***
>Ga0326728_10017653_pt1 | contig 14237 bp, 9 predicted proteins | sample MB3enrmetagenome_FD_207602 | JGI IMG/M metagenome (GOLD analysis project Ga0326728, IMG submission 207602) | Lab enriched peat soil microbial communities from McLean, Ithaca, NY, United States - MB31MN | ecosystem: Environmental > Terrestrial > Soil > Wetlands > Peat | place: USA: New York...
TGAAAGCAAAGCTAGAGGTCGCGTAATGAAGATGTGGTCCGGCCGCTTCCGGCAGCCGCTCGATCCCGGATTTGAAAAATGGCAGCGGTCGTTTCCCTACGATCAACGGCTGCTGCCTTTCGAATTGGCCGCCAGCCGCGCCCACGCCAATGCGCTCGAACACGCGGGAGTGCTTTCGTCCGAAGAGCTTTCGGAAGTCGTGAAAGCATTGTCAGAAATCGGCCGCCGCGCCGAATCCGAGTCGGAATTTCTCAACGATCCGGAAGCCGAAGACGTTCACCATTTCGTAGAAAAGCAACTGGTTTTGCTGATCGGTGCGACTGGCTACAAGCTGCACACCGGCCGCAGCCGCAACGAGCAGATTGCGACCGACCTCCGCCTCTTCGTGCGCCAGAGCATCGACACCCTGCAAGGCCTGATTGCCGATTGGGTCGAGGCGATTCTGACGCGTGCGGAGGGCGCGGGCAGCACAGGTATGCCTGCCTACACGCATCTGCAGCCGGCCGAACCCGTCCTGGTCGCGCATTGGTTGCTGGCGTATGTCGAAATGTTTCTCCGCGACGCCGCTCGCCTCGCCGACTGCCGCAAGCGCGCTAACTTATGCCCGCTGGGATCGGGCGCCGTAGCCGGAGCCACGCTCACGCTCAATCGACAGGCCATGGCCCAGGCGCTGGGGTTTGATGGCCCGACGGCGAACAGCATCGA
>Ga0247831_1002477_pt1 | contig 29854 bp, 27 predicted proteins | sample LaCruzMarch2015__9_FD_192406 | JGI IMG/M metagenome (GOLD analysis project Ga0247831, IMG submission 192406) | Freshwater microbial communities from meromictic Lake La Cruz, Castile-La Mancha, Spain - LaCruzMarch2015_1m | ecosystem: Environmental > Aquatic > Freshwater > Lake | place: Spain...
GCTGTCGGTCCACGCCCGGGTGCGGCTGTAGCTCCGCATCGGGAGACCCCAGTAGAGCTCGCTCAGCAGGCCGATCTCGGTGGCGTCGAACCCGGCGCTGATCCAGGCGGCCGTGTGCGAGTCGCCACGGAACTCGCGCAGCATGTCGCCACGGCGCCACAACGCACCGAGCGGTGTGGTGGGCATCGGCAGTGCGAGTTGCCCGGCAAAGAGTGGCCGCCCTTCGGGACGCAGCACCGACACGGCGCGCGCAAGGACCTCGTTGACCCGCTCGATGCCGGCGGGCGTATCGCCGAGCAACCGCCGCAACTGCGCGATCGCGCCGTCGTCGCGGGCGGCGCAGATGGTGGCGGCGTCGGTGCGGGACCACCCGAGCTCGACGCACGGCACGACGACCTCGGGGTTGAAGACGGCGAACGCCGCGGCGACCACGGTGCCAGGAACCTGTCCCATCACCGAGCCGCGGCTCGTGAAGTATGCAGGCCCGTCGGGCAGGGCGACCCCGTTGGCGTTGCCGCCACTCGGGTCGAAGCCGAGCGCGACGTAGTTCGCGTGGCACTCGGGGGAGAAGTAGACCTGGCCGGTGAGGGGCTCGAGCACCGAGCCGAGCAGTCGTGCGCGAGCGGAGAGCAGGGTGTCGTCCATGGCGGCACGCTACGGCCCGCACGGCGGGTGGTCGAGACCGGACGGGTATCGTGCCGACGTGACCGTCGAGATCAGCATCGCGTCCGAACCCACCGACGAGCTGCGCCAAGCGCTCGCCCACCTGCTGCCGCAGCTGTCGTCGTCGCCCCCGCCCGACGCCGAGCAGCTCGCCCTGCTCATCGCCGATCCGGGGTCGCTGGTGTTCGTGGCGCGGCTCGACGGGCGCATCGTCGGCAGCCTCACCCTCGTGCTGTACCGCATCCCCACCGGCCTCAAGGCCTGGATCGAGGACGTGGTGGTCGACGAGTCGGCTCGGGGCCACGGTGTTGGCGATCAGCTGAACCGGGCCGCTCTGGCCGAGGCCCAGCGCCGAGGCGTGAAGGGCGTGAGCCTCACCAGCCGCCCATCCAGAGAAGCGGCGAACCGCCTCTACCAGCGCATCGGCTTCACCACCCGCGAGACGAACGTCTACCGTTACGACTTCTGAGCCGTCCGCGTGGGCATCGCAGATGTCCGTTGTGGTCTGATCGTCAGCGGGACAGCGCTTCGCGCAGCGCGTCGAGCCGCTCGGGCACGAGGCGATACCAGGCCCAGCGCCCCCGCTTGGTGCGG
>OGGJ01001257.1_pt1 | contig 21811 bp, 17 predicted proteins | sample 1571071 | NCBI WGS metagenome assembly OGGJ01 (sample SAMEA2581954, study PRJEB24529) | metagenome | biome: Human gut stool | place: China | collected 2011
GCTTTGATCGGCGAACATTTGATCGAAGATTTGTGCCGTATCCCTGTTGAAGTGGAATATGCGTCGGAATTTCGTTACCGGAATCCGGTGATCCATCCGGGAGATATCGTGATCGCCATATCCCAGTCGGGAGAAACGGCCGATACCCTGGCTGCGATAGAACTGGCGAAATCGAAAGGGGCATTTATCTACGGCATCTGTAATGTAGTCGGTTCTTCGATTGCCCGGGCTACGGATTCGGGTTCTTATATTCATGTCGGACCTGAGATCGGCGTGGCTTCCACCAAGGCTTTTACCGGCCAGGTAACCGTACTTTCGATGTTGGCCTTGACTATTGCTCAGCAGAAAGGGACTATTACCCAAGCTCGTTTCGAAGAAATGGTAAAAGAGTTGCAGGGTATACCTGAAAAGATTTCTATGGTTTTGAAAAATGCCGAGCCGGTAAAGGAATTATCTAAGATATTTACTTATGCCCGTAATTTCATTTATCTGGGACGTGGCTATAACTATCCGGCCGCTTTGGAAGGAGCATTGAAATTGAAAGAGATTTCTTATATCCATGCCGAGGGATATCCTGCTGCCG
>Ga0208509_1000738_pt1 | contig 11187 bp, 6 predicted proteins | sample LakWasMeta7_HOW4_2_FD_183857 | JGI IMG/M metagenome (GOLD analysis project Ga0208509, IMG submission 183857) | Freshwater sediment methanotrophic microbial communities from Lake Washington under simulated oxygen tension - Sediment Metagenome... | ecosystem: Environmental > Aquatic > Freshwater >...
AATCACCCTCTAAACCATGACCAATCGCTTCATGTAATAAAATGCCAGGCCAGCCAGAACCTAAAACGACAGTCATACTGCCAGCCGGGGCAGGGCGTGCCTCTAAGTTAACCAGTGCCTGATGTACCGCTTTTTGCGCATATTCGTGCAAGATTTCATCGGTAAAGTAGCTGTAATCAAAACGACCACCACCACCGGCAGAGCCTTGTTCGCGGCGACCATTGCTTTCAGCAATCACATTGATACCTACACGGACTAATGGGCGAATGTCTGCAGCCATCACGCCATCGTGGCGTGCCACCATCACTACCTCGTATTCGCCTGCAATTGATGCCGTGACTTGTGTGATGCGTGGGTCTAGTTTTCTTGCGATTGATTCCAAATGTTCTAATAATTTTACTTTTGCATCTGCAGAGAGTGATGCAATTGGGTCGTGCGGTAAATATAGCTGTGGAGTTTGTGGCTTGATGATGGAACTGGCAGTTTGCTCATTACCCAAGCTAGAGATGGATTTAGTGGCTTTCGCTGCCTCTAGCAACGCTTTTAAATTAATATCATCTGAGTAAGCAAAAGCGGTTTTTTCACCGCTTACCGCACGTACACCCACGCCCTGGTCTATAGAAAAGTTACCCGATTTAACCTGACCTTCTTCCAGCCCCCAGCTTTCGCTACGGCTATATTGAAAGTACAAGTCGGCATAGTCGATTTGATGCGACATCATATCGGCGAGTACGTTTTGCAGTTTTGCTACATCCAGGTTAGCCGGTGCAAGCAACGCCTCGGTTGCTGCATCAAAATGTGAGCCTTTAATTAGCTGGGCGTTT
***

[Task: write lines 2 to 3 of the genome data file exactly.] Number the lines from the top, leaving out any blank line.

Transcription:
TGAAAGCAAAGCTAGAGGTCGCGTAATGAAGATGTGGTCCGGCCGCTTCCGGCAGCCGCTCGATCCCGGATTTGAAAAATGGCAGCGGTCGTTTCCCTACGATCAACGGCTGCTGCCTTTCGAATTGGCCGCCAGCCGCGCCCACGCCAATGCGCTCGAACACGCGGGAGTGCTTTCGTCCGAAGAGCTTTCGGAAGTCGTGAAAGCATTGTCAGAAATCGGCCGCCGCGCCGAATCCGAGTCGGAATTTCTCAACGATCCGGAAGCCGAAGACGTTCACCATTTCGTAGAAAAGCAACTGGTTTTGCTGATCGGTGCGACTGGCTACAAGCTGCACACCGGCCGCAGCCGCAACGAGCAGATTGCGACCGACCTCCGCCTCTTCGTGCGCCAGAGCATCGACACCCTGCAAGGCCTGATTGCCGATTGGGTCGAGGCGATTCTGACGCGTGCGGAGGGCGCGGGCAGCACAGGTATGCCTGCCTACACGCATCTGCAGCCGGCCGAACCCGTCCTGGTCGCGCATTGGTTGCTGGCGTATGTCGAAATGTTTCTCCGCGACGCCGCTCGCCTCGCCGACTGCCGCAAGCGCGCTAACTTATGCCCGCTGGGATCGGGCGCCGTAGCCGGAGCCACGCTCACGCTCAATCGACAGGCCATGGCCCAGGCGCTGGGGTTTGATGGCCCGACGGCGAACAGCATCGA
>Ga0247831_1002477_pt1 | contig 29854 bp, 27 predicted proteins | sample LaCruzMarch2015__9_FD_192406 | JGI IMG/M metagenome (GOLD analysis project Ga0247831, IMG submission 192406) | Freshwater microbial communities from meromictic Lake La Cruz, Castile-La Mancha, Spain - LaCruzMarch2015_1m | ecosystem: Environmental > Aquatic > Freshwater > Lake | place: Spain...